This major water main break in Feb. 2015 is indicative of problems with Penticton’s infrastructure

This major water main break in Feb. 2015 is indicative of problems with Penticton’s infrastructure

$175 million infrastructure deficit not a crisis says Penticton CAO

Numbers were flying fast in council chambers, especially the $175-million infrastructure deficit the City of Penticton is facing.

Numbers were flying fast in council chambers Tuesday afternoon, especially the $175-million infrastructure deficit the City of Penticton is facing.

“The material contained in this report should not be considered a crisis,”  said interim CAO Mitch Moroziuk. “It should be considered a wake-up call.”

There are going to be some tough choices ahead in order to deal with the infrastructure deficit, said Moroziuk, using the 66-year-old Memorial Arena as an example.

(read more:Memorial Arena needs immediate repairs to keep users safe)

“We need to plan for its upgrade or its replacement,” said Moroziuk. The building is well-used and bookings are increasing, but it requires $13.5 million in upgrades to keep operating. Over time, Moroziuk said, the overall lifecycle cost of Memorial Arena would work out to $31.9 million, but the replacement cost would be $16.6 to $17.6 million, working out to a lifecycle cost of $27.7 million for a new building.

In the short term, Moroziuk said, the focus is going to be on the general infrastructure deficit of $77 million, which applies to roads, buildings and parks.

“It is anticipated we will need to generate $8 million per year for the next ten years to do that,” said Moroziuk, explaining the larger goal was to work out ways to bring the required investment down, while increasing infrastructure fund and address the imbalance by 2027.

“Our goal is to have those two lines cross 10 years from now,” said Moroziuk.

Moroziuk said there are a number of factors that helped put Penticton in this fix, starting with a lack of population growth and the matching lack of growth in the tax base; the city’s population is only about 34,000, not much higher than it was in 2002. Another factor is the decline in senior government responsibility. In 1955, federal and provincial governments were responsible for 78 per cent of public facilities, but by 2011, the balance shifted to 52 per cent of the responsibility being borne by municipalities.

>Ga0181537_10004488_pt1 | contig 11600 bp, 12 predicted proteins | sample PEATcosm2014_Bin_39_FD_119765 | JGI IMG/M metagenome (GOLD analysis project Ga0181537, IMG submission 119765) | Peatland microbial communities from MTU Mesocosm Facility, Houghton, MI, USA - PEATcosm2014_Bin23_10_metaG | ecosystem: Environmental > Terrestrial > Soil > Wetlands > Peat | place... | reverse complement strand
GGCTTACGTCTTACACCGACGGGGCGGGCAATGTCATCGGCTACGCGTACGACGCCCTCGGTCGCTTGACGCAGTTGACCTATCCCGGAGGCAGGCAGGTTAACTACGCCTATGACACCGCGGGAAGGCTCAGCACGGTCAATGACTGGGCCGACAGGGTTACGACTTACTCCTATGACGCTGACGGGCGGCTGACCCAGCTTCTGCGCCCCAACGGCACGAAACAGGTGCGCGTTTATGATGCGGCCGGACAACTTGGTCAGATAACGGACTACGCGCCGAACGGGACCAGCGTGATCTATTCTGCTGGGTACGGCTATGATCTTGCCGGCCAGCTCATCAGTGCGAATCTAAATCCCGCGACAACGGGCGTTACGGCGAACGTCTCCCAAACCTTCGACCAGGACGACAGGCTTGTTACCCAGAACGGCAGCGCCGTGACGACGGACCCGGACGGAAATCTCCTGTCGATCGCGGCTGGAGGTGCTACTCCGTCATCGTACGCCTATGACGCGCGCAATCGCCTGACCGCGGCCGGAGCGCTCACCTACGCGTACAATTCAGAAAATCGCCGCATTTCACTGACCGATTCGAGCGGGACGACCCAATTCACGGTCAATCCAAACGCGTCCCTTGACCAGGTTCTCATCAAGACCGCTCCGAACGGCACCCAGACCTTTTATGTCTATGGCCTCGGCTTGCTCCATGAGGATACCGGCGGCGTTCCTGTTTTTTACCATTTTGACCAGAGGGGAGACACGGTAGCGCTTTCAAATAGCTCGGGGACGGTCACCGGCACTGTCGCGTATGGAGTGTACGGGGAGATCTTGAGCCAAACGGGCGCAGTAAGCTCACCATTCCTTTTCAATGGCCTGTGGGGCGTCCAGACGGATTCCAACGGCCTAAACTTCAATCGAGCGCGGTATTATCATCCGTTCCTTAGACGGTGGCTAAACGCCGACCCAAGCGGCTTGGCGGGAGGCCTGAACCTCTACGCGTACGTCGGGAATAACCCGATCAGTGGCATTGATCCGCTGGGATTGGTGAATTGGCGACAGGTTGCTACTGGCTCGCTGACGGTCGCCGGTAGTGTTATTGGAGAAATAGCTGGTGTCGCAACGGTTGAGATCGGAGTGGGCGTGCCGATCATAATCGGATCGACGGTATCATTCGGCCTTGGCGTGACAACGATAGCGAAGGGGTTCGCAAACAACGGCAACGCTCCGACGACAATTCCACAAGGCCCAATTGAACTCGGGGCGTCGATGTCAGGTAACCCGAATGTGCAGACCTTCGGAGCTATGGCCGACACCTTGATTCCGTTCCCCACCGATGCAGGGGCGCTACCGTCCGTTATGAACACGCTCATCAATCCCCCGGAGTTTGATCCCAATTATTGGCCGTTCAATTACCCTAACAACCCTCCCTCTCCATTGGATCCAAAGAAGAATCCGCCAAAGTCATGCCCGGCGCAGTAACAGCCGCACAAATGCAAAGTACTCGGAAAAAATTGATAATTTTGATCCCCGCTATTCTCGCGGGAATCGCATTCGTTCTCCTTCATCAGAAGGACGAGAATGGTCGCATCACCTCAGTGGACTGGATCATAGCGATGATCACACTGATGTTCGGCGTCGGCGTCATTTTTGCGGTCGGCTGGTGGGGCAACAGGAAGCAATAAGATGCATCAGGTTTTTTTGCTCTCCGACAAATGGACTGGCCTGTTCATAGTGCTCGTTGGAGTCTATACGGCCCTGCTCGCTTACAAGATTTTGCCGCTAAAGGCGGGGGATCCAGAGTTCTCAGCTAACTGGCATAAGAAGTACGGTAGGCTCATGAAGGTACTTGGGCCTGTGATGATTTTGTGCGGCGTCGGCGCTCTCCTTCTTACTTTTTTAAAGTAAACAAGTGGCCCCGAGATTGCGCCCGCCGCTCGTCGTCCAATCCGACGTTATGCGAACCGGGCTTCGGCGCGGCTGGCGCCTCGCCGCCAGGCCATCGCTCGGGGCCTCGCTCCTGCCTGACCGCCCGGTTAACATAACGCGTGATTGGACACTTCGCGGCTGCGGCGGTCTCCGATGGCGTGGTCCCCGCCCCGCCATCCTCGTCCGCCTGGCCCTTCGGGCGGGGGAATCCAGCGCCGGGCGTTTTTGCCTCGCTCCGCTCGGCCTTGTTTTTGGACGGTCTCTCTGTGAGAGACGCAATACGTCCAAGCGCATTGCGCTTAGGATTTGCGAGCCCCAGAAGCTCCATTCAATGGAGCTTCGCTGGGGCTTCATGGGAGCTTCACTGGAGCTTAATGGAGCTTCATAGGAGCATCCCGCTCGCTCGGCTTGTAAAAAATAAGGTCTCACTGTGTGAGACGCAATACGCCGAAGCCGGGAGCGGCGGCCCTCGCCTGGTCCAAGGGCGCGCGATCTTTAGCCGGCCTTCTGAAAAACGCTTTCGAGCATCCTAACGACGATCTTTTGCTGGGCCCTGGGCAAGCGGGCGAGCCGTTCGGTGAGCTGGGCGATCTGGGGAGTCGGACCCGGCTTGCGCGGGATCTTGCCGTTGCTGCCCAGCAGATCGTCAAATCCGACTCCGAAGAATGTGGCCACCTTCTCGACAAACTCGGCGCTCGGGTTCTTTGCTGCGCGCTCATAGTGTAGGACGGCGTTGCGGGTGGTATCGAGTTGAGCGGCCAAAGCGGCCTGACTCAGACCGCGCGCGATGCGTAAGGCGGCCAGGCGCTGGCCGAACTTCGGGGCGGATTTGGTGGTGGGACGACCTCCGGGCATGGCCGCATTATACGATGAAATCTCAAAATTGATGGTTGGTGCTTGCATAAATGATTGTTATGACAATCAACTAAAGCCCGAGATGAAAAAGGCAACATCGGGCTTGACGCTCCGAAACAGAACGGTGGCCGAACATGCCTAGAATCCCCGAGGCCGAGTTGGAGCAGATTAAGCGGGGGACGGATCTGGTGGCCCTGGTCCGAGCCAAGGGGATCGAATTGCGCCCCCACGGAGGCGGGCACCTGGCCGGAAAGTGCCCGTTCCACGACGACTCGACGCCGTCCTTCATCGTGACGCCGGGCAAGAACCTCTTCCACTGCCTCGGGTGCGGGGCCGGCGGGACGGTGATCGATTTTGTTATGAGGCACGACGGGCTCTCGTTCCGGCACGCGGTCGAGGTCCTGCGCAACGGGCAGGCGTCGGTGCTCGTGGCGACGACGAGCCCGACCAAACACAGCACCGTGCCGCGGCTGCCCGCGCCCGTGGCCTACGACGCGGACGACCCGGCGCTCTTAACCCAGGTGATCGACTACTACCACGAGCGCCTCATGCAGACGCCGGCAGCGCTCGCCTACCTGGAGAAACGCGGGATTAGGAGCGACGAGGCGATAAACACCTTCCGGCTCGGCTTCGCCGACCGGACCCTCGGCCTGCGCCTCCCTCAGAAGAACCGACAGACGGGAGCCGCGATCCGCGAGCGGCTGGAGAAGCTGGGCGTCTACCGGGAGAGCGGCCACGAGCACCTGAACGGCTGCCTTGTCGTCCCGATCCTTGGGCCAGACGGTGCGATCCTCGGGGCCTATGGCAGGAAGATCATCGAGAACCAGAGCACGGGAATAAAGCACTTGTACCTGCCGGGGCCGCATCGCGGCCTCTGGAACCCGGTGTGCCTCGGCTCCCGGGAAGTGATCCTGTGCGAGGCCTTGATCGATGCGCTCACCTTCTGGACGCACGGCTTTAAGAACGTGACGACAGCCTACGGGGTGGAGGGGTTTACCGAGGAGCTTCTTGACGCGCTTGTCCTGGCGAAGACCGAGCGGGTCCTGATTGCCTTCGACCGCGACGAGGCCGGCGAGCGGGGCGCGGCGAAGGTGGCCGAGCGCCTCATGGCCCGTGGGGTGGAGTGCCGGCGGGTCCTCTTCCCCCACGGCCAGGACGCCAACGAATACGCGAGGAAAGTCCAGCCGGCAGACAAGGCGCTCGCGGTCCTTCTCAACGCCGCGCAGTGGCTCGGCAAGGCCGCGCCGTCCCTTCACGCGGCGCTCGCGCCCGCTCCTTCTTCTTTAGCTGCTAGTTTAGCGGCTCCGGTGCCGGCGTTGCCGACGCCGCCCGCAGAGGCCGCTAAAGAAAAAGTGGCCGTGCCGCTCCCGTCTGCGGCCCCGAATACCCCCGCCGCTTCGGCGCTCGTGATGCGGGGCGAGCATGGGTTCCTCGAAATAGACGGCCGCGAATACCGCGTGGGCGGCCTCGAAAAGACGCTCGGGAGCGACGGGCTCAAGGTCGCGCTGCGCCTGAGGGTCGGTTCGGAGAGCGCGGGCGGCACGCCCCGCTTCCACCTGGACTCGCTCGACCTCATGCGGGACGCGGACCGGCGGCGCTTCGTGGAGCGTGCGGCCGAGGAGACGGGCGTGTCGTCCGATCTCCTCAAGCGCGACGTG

A third, key factor is the period from 2011 to 2015 where there were small, and in some cases, negative tax increases.

“If we would have had moderate increases over that period — in the range of three per cent -— our revenue stream would be considerable different than it is today,” said Moroziuk, who noted that Grand Forks brought in a 15 per cent tax increase, 13.7 per cent dedicated to dealing with their asset management problem.

The $175 million represents the value of Penticton’s infrastructure — including roads, parks, facilities, vehicles, water and sewer systems — that has passed its expected length of service, but is still in use.

There is need for significant investment, according to Moroziuk, but it doesn’t all have to come at once.

“Plans we are creating will influence budgets for the next ten years and beyond,” he said.

Taken together, the replacement value of Penticton’s infrastructure assets adds up to about $1.09 billion, which includes 237 km of water pipe, 174 km of sewer pipe, 88 km of storm sewer and 184 km of roads. Much of it is aging, with remaining life of about 63 per cent for the vehicle fleet down to an average of 27 per cent for buildings.

“Not enough attention has been given to the upgrade and replace quadrant of our infrastructure in the past. Our community infrastructure is starting to show its age. We have some assets that are over 100 years old,” said Moroziuk, referring to Leir House. Overall, he said, the city’s assets have an average remaining life of 48 per cent.

“Asset failures are increasing in frequency. One example from February 2015 was the severe water main break at Main St. and Wade Avenue. This affected residents and businesses throughout the downtown core and resulted in a boil water advisory and water disruption for several days,” wrote Moroziuk in his report.

Options for dealing with the infrastructure deficit break down into two categories: increase money flowing into the city coffers by encouraging population growth, lobbying for better access to government grants and increasing taxes. The other side of the coin is reducing costs by selling off unneeded buildings and reducing service levels. For example, Moroziuk said the frequency of street sweeping or snow removal could be reduced.

“Some communities don’t do snow removal in residential areas, they only do it on main thoroughfares,” said Moroziuk.

Ongoing work on Downtown Revitalization, Moroziuk said is not a wasted investment. The majority of the cost went to badly-needed underground infrastructure repairs — of the total $2.21 million cost for the 200-block of Main Street, $1.7 million went to infrastructure and $510,000 for beautification.

“To attract people, you also have to provide them with amenities they are going to find attractive. There is a balance there,” he said.

Councillor Max Picton encouraged the citizens to get involved in the decision-making process through and other options, which include public consultation sessions on Oct. 11 and 15 and ongoing into November, prior to this year’s budget process.

“When we start talking about a problem of this size … this is going to have a major impact on quite a few citizens,” said Picton.